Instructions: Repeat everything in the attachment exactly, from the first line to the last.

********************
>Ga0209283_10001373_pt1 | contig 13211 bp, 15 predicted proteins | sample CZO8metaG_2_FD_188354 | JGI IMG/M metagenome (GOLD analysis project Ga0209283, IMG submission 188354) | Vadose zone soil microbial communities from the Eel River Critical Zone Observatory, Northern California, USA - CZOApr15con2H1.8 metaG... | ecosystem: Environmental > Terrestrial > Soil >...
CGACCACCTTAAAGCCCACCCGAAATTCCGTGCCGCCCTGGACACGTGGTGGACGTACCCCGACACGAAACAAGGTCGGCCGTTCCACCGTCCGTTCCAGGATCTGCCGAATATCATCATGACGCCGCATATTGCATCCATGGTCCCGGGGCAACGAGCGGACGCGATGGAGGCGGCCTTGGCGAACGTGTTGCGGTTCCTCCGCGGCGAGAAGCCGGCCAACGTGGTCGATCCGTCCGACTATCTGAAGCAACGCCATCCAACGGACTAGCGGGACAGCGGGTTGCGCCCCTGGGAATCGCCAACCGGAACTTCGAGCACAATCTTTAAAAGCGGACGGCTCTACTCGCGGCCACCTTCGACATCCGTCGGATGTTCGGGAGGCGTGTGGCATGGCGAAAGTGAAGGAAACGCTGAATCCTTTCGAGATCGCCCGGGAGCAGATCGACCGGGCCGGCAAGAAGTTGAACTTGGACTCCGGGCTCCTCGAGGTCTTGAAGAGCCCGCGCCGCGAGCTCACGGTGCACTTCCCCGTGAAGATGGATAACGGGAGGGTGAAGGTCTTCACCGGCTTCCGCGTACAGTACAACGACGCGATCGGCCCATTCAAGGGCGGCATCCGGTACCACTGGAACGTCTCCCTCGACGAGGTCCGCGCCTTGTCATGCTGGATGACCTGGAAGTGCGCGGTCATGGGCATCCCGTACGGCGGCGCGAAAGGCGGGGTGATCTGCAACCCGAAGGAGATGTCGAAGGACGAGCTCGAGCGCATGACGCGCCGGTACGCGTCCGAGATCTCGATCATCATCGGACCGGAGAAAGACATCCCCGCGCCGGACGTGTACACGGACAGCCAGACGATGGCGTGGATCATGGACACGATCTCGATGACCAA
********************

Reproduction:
>Ga0209283_10001373_pt1 | contig 13211 bp, 15 predicted proteins | sample CZO8metaG_2_FD_188354 | JGI IMG/M metagenome (GOLD analysis project Ga0209283, IMG submission 188354) | Vadose zone soil microbial communities from the Eel River Critical Zone Observatory, Northern California, USA - CZOApr15con2H1.8 metaG... | ecosystem: Environmental > Terrestrial > Soil >...
CGACCACCTTAAAGCCCACCCGAAATTCCGTGCCGCCCTGGACACGTGGTGGACGTACCCCGACACGAAACAAGGTCGGCCGTTCCACCGTCCGTTCCAGGATCTGCCGAATATCATCATGACGCCGCATATTGCATCCATGGTCCCGGGGCAACGAGCGGACGCGATGGAGGCGGCCTTGGCGAACGTGTTGCGGTTCCTCCGCGGCGAGAAGCCGGCCAACGTGGTCGATCCGTCCGACTATCTGAAGCAACGCCATCCAACGGACTAGCGGGACAGCGGGTTGCGCCCCTGGGAATCGCCAACCGGAACTTCGAGCACAATCTTTAAAAGCGGACGGCTCTACTCGCGGCCACCTTCGACATCCGTCGGATGTTCGGGAGGCGTGTGGCATGGCGAAAGTGAAGGAAACGCTGAATCCTTTCGAGATCGCCCGGGAGCAGATCGACCGGGCCGGCAAGAAGTTGAACTTGGACTCCGGGCTCCTCGAGGTCTTGAAGAGCCCGCGCCGCGAGCTCACGGTGCACTTCCCCGTGAAGATGGATAACGGGAGGGTGAAGGTCTTCACCGGCTTCCGCGTACAGTACAACGACGCGATCGGCCCATTCAAGGGCGGCATCCGGTACCACTGGAACGTCTCCCTCGACGAGGTCCGCGCCTTGTCATGCTGGATGACCTGGAAGTGCGCGGTCATGGGCATCCCGTACGGCGGCGCGAAAGGCGGGGTGATCTGCAACCCGAAGGAGATGTCGAAGGACGAGCTCGAGCGCATGACGCGCCGGTACGCGTCCGAGATCTCGATCATCATCGGACCGGAGAAAGACATCCCCGCGCCGGACGTGTACACGGACAGCCAGACGATGGCGTGGATCATGGACACGATCTCGATGACCAA